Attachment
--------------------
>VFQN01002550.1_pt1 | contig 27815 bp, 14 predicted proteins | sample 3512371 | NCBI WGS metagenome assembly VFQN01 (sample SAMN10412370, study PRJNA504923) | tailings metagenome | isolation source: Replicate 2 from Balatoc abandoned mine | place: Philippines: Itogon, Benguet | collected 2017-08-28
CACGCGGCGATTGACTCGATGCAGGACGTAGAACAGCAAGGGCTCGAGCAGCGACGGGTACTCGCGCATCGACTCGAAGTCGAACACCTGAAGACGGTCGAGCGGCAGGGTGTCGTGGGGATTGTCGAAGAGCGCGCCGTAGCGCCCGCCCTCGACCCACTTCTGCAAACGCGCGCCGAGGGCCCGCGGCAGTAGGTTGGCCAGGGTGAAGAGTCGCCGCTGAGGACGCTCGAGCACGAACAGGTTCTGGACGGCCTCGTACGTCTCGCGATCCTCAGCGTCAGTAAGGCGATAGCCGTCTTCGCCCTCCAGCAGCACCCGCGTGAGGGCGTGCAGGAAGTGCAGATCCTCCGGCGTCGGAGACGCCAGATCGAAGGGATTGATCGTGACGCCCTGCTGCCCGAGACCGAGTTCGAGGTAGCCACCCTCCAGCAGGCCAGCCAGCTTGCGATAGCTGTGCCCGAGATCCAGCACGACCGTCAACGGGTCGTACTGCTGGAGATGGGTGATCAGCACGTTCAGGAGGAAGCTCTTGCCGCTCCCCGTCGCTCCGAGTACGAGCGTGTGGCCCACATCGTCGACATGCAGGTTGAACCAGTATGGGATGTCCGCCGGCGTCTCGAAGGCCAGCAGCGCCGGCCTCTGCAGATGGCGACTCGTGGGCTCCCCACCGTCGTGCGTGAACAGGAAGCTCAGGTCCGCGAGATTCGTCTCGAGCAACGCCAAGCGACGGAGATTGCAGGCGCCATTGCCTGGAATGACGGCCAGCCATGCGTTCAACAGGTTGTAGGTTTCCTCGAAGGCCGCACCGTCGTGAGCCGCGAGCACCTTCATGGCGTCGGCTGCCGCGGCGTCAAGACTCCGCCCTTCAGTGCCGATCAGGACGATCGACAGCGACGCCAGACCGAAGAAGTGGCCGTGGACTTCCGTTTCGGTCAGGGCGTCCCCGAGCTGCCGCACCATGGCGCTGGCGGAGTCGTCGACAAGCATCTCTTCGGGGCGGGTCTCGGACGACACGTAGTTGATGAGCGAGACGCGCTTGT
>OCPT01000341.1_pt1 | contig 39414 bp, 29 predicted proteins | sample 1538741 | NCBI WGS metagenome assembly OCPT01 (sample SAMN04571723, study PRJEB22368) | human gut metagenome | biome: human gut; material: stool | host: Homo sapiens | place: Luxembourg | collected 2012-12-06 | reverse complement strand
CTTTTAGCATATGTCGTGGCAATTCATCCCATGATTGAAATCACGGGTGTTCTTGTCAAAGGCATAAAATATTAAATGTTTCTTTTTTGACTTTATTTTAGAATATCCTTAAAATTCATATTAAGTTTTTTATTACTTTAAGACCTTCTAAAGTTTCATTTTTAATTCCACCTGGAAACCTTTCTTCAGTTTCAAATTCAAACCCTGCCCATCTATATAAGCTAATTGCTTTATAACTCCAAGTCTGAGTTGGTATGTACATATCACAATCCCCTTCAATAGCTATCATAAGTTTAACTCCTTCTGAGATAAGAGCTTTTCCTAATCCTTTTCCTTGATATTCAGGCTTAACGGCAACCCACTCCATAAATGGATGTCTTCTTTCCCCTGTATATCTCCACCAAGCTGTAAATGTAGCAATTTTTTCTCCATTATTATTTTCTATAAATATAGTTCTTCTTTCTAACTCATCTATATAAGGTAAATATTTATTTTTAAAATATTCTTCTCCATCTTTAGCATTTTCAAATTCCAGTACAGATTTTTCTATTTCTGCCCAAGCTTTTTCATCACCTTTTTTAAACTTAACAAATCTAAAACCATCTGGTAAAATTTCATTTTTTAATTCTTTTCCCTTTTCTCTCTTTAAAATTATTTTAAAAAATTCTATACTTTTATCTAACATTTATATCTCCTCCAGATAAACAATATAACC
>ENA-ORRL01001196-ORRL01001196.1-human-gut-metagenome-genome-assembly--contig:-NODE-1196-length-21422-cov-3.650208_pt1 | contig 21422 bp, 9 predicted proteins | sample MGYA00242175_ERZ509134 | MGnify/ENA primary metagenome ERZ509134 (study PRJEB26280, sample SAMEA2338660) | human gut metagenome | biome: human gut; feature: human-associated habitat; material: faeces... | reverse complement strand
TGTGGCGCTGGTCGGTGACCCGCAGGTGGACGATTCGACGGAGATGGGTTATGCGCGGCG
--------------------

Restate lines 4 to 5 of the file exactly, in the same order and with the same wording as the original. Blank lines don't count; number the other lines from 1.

CTTTTAGCATATGTCGTGGCAATTCATCCCATGATTGAAATCACGGGTGTTCTTGTCAAAGGCATAAAATATTAAATGTTTCTTTTTTGACTTTATTTTAGAATATCCTTAAAATTCATATTAAGTTTTTTATTACTTTAAGACCTTCTAAAGTTTCATTTTTAATTCCACCTGGAAACCTTTCTTCAGTTTCAAATTCAAACCCTGCCCATCTATATAAGCTAATTGCTTTATAACTCCAAGTCTGAGTTGGTATGTACATATCACAATCCCCTTCAATAGCTATCATAAGTTTAACTCCTTCTGAGATAAGAGCTTTTCCTAATCCTTTTCCTTGATATTCAGGCTTAACGGCAACCCACTCCATAAATGGATGTCTTCTTTCCCCTGTATATCTCCACCAAGCTGTAAATGTAGCAATTTTTTCTCCATTATTATTTTCTATAAATATAGTTCTTCTTTCTAACTCATCTATATAAGGTAAATATTTATTTTTAAAATATTCTTCTCCATCTTTAGCATTTTCAAATTCCAGTACAGATTTTTCTATTTCTGCCCAAGCTTTTTCATCACCTTTTTTAAACTTAACAAATCTAAAACCATCTGGTAAAATTTCATTTTTTAATTCTTTTCCCTTTTCTCTCTTTAAAATTATTTTAAAAAATTCTATACTTTTATCTAACATTTATATCTCCTCCAGATAAACAATATAACC
>ENA-ORRL01001196-ORRL01001196.1-human-gut-metagenome-genome-assembly--contig:-NODE-1196-length-21422-cov-3.650208_pt1 | contig 21422 bp, 9 predicted proteins | sample MGYA00242175_ERZ509134 | MGnify/ENA primary metagenome ERZ509134 (study PRJEB26280, sample SAMEA2338660) | human gut metagenome | biome: human gut; feature: human-associated habitat; material: faeces... | reverse complement strand